What the Taliban Takeover Means for Food Security in Afghanistan
There is widespread concern within Afghanistan and the international community about how to help Afghan people access food. The UN World Food Programme (WFP) announced that millions of people could run out of food before the end of the year as winter sets in, adding to the 12.2 million Afghans who are already facing acute hunger and prompting debates on how the international community should respond. To adequately address the growing and acute needs of Afghans, the U.S. government and the international community should remove bureaucratic red tape and refrain from politicizing aid to avoid exacerbating the humanitarian crisis.
Q1: What was the state of food security in Afghanistan prior to the Taliban takeover?
A1: Afghanistan is experiencing some of the worst food insecurity in the world. The 2020 Global Hunger Index ranked Afghanistan 99th out of 107 countries evaluated. According to the WFP, roughly one-third of Afghanistan’s population was food insecure earlier this year. Due to long-standing economic and security challenges, major droughts, and floods in recent years, hunger in Afghanistan has increased substantially since 2014. More than five million people per year have relied on emergency food aid during this period.
Former Afghan president Ashraf Ghani announced in July of 2020 that 90 percent of Afghans live on less than US$2 per day. According to World Bank estimates, an individual Afghan had to spend approximately US$0.58 per day in 2017 to meet their basic food needs, although maintaining a nutritious diet is more expensive. Food prices have increased significantly since 2017 due to food shortages and supply chain disruptions, making it even more challenging for Afghans to afford food in recent years.
Armed conflict in Afghanistan has displaced an estimated 550,000 people since the beginning of 2021, adding to over 3.5 million Afghans already internally displaced from previous rounds of violence. Displacement contributes to high levels of food insecurity since people who are forced to leave their homes are disconnected from their livelihoods, agricultural land, and family and community support.
Floods, Droughts, and Covid-19
Over 80 percent of the country experienced a serious drought this year, following major droughts and floods in 2017, 2018, and 2019. The WFP estimates that 40 percent of crops were lost, greatly diminishing food availability.
Compounding the problem, the Covid-19 pandemic has contributed to rising food prices, high unemployment and income losses, and breakdowns in food supply chains. The costs of food staples like wheat and sugar have risen by up to 23 percent, an increase many Afghans cannot afford.
Q2: What impact could Taliban control have on the country’s food security?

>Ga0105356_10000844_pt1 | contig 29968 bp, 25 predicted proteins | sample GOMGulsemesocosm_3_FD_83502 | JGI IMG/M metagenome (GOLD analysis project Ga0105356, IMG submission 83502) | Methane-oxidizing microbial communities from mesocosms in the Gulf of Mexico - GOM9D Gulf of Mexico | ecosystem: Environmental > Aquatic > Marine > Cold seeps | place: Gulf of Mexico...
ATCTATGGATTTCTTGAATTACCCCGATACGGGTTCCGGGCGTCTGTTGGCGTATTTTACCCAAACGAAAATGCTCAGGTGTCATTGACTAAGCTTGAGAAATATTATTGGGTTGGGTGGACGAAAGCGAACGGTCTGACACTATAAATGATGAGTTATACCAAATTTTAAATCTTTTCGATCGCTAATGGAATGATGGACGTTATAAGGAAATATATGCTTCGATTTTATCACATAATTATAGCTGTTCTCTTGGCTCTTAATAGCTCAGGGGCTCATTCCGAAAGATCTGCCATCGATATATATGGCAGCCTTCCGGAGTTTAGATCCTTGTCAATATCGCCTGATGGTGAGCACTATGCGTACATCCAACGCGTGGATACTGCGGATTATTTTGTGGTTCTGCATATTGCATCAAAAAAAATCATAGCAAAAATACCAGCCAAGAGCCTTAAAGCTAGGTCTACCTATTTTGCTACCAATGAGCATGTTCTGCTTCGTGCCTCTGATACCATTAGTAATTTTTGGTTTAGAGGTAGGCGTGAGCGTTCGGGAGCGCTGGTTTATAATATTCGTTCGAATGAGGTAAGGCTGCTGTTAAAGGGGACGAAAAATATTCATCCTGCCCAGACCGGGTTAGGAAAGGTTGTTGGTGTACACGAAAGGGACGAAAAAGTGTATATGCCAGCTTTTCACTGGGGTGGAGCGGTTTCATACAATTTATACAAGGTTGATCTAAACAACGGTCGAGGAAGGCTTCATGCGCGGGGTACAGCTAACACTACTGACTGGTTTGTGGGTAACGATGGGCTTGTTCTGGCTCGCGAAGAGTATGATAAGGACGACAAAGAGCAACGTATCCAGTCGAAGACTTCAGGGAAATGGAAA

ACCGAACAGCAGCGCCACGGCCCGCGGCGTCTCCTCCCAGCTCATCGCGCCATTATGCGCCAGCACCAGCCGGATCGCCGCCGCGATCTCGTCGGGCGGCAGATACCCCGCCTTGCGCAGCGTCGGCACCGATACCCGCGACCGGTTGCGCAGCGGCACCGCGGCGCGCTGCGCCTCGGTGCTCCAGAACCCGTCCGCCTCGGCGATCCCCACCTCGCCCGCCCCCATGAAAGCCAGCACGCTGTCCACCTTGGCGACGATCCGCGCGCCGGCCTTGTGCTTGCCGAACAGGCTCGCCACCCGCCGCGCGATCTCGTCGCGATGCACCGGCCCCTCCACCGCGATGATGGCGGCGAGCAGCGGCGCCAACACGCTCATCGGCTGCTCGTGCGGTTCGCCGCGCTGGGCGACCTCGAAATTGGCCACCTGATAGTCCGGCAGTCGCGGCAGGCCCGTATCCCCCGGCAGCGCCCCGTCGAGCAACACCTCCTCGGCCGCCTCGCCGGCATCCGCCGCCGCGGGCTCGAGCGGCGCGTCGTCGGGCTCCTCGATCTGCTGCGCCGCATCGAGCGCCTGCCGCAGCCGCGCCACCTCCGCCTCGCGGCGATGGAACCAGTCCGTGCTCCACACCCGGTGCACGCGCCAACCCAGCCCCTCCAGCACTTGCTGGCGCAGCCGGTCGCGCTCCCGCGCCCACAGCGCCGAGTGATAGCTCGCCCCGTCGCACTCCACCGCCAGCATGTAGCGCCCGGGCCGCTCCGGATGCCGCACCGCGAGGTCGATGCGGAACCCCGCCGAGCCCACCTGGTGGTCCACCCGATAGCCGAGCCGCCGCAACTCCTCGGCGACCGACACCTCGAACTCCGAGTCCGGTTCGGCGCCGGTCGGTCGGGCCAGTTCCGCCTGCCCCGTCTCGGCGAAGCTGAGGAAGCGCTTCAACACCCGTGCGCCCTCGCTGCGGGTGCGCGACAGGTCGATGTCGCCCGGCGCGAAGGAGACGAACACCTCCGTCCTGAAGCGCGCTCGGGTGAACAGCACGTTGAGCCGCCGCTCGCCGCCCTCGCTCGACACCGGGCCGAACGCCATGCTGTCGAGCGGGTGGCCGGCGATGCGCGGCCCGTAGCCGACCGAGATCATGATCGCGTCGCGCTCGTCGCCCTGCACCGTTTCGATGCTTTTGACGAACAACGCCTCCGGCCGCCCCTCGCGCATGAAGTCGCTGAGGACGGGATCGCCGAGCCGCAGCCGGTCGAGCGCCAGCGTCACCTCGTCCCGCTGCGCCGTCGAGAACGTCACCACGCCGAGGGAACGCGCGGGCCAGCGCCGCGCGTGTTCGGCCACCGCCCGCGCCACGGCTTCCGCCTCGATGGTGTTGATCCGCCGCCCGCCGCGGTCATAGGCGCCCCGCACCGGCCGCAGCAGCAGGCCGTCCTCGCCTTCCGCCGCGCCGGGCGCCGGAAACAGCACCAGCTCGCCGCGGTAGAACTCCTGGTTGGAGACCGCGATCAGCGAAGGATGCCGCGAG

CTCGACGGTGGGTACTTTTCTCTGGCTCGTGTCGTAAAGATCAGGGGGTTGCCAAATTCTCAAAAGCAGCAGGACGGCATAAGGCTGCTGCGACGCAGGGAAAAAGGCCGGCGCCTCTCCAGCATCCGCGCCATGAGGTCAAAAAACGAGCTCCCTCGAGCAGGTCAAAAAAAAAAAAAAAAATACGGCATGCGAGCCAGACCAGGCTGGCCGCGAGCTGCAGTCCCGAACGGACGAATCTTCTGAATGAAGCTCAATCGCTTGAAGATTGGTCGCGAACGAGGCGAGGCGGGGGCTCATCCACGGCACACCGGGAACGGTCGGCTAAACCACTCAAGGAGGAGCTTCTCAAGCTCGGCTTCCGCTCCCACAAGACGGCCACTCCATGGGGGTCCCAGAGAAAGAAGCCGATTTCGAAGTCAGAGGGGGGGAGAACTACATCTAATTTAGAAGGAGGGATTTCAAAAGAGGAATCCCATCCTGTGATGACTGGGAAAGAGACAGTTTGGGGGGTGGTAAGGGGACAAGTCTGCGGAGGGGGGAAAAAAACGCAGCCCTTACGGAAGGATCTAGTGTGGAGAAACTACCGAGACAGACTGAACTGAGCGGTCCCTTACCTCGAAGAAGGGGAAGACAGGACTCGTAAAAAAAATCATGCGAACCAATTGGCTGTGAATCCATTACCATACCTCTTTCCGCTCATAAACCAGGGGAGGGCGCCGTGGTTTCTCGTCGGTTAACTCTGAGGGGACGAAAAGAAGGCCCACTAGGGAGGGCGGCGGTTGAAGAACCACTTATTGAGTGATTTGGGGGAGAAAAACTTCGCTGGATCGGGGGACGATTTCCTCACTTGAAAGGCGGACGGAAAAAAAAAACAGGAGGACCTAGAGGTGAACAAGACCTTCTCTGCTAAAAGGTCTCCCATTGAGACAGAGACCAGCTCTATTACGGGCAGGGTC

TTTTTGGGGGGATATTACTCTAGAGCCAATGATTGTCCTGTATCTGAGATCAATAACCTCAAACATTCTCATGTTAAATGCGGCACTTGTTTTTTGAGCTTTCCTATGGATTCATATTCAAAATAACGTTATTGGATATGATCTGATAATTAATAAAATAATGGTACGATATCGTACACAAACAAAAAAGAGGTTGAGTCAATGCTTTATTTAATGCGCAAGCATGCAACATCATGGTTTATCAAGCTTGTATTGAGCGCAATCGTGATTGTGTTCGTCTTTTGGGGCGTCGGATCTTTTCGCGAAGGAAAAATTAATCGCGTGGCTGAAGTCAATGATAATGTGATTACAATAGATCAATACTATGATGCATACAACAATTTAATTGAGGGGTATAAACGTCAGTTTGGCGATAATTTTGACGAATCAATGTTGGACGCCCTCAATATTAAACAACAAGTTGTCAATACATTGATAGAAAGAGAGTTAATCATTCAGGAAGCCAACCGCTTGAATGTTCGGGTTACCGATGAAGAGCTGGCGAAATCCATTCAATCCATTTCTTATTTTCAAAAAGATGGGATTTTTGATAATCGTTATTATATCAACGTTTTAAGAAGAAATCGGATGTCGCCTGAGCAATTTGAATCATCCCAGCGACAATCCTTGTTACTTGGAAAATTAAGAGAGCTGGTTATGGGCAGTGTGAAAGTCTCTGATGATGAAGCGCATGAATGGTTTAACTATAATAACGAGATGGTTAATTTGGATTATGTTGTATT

A2: Taliban control will undoubtedly make a bad situation worse. The WFP estimates that 93 percent of Afghans were not getting enough food to eat at the beginning of September, up from 80 percent before the Taliban took over. The former Afghan government depended heavily on foreign aid, reportedly drawing about 80 percent of the nation’s budget from the United States and other international donors. The United States and the international community have paused most aid and frozen Afghanistan’s international reserves due to reservations and uncertainty about whether to recognize the Taliban as the legitimate government of Afghanistan. Furthermore, long-standing sanctions on the Taliban by both the United States and the United Nations further complicate the provision of bilateral and multilateral economic, development, and even humanitarian assistance.
Cash shortages, bank closures, and suspensions of money transfers since the Taliban took Kabul are contributing to hyperinflation of the Afghan currency, the afghani, and are preventing humanitarian organizations from continuing their operations on the ground. Food prices reached record highs this year, and inflation is likely to send prices soaring. The economic crisis makes it harder for Afghans to buy food, among other essential goods.
The withdrawal of international support in the country has raised questions about how the Taliban will fund social services and food assistance. In recent years, much of the Taliban’s financial reserves came from illegal activities; Taliban leadership has made numerous statements about cracking down on illegal opium trading, but that seems unlikely.
The Taliban takeover is also worsening disruptions to food supply chains. As the Taliban closed in on Kabul, they took control of highways and transportation channels across the country, starting in the periphery and border areas. Early Taliban gains were made in key areas near the borders with Iran and Pakistan, which affected both commercial and humanitarian supply lines, cutting off many people from necessary resources.